The power of Pluto in the Third House manifests as the power of persuasion, the power of communication and the power of influence.

The native is authoritative, convincing and determined in speech. He or she is focused and elegant in speech or a written word and irresistibly convincing.

If using such a talent for worse, this native could literally sell fog; if for better, this native could change opinions for better.

Being persuasive and convincing are traits of a very self-reliable character, especially when it comes to getting information and learning. This person often resists to concepts and systems of conventional education and prefers learning from personal experience.

This rebellious attitude sometimes comes out of fear of losing identity by being too influenced by others.

Pluto in the Third House – Proudly Self-taught

The power of persuasion through carefully, wisely and intelligently chosen words could turn into stubbornness or imposing opinions and manipulation.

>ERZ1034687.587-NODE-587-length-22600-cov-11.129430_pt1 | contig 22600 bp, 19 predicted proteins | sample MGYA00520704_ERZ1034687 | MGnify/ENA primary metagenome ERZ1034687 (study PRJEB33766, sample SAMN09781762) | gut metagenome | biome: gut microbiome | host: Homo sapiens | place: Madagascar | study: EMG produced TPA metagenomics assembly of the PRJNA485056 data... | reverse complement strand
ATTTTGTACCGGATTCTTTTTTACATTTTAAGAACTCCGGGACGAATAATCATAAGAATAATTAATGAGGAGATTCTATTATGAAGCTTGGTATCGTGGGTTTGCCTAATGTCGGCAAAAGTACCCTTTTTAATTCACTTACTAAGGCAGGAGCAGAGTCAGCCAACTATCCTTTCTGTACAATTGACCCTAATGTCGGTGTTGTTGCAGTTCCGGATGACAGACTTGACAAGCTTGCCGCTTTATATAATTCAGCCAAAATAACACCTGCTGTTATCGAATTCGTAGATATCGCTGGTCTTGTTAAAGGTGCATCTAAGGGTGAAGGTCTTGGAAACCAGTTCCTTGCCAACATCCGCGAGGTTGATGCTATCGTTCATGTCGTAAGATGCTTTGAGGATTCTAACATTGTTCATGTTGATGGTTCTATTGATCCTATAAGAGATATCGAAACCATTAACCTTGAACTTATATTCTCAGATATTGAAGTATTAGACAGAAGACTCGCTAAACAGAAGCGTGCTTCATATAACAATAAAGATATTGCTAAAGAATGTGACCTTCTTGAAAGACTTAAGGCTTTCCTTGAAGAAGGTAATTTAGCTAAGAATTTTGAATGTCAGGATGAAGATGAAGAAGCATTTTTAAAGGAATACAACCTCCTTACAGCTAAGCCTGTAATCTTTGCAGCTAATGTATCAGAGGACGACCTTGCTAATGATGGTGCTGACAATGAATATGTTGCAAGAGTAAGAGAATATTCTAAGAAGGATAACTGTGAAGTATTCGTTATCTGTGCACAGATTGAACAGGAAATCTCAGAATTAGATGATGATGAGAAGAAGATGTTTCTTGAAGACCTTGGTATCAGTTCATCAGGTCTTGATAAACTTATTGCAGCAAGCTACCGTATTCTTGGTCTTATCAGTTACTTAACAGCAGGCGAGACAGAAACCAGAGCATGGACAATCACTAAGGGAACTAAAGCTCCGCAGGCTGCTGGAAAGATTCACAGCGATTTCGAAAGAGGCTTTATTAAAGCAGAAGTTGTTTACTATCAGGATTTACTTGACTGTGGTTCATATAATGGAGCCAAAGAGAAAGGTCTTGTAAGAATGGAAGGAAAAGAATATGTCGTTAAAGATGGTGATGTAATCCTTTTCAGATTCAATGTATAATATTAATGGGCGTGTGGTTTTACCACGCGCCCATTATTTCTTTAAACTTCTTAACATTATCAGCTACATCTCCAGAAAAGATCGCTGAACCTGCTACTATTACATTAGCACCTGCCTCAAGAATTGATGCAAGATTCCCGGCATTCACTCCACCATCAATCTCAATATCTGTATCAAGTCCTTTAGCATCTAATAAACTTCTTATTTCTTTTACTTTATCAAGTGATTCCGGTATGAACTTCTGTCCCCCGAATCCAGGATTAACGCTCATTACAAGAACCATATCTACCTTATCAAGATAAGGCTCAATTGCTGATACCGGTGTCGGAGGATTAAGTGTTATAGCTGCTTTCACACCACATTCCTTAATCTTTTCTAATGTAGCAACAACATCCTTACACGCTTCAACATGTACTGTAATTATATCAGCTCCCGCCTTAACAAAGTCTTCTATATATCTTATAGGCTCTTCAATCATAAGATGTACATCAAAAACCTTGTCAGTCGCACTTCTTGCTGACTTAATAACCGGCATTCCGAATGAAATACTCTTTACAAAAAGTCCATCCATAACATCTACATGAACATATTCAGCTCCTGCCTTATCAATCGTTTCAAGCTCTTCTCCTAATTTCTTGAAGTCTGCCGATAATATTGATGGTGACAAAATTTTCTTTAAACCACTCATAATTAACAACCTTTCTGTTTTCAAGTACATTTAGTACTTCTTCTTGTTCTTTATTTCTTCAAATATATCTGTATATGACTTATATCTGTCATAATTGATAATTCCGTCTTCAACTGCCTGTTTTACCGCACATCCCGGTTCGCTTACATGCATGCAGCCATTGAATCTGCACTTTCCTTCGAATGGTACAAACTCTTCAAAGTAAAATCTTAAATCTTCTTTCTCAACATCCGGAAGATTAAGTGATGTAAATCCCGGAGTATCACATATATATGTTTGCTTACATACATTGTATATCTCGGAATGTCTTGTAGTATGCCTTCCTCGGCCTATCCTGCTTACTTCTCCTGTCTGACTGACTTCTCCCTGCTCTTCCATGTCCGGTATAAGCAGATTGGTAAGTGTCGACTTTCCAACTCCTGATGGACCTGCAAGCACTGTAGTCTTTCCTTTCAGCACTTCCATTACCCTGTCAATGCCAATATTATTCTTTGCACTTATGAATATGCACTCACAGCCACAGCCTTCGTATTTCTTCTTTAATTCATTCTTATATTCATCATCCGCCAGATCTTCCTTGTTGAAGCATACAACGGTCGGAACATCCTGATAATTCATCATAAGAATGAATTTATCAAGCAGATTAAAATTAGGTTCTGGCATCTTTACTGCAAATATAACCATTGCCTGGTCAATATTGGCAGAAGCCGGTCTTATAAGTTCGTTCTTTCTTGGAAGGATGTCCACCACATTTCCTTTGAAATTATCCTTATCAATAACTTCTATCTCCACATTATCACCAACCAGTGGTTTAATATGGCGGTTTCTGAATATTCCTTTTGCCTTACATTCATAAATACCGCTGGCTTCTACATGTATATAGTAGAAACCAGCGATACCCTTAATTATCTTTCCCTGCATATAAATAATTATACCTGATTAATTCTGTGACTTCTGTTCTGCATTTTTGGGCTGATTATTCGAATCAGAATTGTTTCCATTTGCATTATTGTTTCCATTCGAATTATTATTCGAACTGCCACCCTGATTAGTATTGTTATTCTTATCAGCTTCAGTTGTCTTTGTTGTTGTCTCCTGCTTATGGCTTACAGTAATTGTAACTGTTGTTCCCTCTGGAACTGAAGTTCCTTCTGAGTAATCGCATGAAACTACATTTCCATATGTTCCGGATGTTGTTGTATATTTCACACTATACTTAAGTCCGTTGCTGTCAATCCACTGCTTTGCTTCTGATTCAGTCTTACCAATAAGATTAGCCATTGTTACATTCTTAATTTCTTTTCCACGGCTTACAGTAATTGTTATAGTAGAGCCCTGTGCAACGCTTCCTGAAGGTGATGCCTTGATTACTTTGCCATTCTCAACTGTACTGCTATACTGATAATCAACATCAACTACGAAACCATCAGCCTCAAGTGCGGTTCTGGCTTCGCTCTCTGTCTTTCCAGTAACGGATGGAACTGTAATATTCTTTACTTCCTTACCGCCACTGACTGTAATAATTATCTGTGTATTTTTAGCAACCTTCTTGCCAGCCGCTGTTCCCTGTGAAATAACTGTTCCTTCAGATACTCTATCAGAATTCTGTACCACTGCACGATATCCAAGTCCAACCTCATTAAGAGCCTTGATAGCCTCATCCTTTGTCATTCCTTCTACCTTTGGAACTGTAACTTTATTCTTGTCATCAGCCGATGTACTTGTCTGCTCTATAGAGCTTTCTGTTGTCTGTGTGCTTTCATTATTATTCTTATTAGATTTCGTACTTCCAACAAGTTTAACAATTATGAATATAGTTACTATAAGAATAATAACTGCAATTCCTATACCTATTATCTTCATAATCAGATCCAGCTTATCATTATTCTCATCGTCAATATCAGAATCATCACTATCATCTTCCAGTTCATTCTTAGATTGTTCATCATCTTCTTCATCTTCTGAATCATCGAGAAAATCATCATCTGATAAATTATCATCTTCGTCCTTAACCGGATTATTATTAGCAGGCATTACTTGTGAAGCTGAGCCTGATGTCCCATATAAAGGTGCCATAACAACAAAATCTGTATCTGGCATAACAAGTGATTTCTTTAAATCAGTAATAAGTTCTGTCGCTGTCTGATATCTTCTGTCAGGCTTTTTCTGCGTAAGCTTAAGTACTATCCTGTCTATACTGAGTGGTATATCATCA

The native is very self-defensive when it comes to letting other people learn something about them; they are, in fact, afraid of losing reputation and being vulnerable. They use their impressive communications skills as a shield.

Let us borrow something from John Milton and his famous poem; at some point of the story, his arch-villain says that he was self-begot and self-raised. Well, this is a proud attitude some of the Third House Pluto could identify with.

Through words and communications skills, they build their identity and, at the same time, guard it. They would not let others influence them, in fear of losing themselves; hence resistance to learning from others.

Well, it would be of great use to lower the guard a little bit and learn from other people. This means you should trust others a bit more than you do.

While learning from personal experience is the best school, you cannot actually directly experience everything the world has to offer and thus use the information you got. Knowledge that comes from others could only enrich your own.